account of circumstances beyond their control, (ii) the establishment of towns,
model villages and agricultural colonies, (iii) the creation of better living
conditions in urban and rural areas, and (iv) the improvement and development
of agriculture, forestry, fisheries and industries ; but does not include a
purpose of the Union.
Section 3 authorises the State Government to
appoint the " prescribed authority " for carrying out the purposes of
the Act. Section 4 is, in terms, analogous to s. 4 of the Land Acquisition Act
and authorises the State Government by notification in the Official Gazette to
declare any area to be a notified area on being satisfied that that specified
area is needed or is likely to be needed for any public purpose. The Act was
amended in 1955 by the West Bengal Act, XXIII of 1955, and one of the
amendments made by that Act was to add s. 4A making provision for objections to
be taken by any person interested in any land within the notified area, for an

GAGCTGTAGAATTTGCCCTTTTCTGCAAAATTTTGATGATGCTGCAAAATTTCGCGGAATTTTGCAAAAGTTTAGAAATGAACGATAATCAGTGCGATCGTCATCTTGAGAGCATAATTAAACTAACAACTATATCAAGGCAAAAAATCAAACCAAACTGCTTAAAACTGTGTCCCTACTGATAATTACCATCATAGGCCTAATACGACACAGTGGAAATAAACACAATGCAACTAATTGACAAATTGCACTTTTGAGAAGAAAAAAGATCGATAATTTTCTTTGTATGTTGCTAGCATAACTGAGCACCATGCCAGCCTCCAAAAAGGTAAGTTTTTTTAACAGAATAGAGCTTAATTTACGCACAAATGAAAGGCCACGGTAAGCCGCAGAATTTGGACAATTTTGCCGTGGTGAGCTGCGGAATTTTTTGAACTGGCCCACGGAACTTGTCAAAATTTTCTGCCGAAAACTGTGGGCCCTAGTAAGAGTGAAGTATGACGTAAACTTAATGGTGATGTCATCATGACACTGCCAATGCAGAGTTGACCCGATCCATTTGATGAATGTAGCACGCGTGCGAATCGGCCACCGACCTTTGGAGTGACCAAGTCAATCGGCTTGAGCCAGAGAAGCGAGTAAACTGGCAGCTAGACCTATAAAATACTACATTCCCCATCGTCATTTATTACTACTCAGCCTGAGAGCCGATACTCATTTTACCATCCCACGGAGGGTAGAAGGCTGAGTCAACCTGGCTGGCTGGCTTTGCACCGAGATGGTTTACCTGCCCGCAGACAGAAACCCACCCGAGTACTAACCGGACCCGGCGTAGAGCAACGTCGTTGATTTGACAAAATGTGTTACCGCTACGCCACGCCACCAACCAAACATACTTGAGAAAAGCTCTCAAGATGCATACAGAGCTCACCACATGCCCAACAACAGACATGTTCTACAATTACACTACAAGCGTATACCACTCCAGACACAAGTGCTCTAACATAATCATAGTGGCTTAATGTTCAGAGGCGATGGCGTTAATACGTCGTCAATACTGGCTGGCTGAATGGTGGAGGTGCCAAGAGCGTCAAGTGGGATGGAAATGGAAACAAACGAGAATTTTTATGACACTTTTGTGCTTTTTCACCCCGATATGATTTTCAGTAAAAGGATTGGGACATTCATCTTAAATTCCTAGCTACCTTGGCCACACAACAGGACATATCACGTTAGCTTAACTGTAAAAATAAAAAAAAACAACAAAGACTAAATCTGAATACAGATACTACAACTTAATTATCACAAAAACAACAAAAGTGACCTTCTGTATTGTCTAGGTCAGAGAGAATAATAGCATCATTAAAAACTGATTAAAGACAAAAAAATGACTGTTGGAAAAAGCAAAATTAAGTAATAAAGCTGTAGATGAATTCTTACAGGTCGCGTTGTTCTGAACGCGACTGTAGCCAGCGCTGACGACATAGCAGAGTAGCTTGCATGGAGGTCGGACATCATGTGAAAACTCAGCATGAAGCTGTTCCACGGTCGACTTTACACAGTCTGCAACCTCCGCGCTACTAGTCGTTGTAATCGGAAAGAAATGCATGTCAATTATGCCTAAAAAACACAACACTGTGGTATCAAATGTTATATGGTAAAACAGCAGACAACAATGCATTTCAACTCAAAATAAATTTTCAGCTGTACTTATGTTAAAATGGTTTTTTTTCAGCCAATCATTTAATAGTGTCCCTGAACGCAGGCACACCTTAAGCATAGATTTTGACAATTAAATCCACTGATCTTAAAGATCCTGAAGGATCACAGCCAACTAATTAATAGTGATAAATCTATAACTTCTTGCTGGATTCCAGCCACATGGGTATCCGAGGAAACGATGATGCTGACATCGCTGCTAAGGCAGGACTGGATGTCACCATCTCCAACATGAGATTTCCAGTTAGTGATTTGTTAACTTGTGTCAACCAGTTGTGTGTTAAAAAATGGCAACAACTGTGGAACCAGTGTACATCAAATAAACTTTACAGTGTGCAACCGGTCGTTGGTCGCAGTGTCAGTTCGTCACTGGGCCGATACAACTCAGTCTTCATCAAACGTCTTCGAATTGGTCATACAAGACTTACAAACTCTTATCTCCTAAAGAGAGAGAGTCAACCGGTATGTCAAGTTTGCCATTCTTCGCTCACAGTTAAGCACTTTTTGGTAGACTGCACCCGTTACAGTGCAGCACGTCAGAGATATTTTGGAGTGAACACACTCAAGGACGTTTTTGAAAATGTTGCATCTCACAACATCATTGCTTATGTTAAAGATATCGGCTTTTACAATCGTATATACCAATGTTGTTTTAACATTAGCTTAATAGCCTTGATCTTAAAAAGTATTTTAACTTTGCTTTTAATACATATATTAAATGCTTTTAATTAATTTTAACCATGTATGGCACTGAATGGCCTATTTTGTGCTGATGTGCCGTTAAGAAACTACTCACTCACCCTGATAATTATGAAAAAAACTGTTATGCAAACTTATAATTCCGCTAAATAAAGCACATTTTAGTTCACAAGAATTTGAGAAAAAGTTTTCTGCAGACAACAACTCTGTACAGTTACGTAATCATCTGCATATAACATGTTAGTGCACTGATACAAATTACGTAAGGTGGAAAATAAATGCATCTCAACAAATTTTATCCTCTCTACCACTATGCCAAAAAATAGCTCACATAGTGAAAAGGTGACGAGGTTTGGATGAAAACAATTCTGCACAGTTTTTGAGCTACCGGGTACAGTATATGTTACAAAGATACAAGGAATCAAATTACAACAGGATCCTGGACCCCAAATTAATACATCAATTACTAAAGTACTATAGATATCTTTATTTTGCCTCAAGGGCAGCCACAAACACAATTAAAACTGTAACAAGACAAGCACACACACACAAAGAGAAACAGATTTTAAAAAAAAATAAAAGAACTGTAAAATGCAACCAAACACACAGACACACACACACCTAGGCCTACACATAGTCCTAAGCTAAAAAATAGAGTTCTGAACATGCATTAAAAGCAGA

opportunity of being heard and for an enquiry being made on the merits of such
objections, and finally for submission to the State Government of a report on
the objections raised. We are not concerned in this case with s. 4A, because it
was inserted into the Act after the decision of the case by the High Court.
Section 5, with which we are mainly concerned in this case is in these terms:"5(1).
The State Government may direct the prescribed authority, or, if it so thinks
fit in any case, authorise any Company' or local authority, to prepare, in
accordance with the rules, a development scheme 374 in respect of any notified
area and thereupon such scheme shall be prepared accordingly and submitted,
together with such particulars as may be prescribed by the rules, to the State
Government for its sanction :
Provided that no scheme shall be necessary
for acquisition of land for the public purpose specified in sub-clause (i) of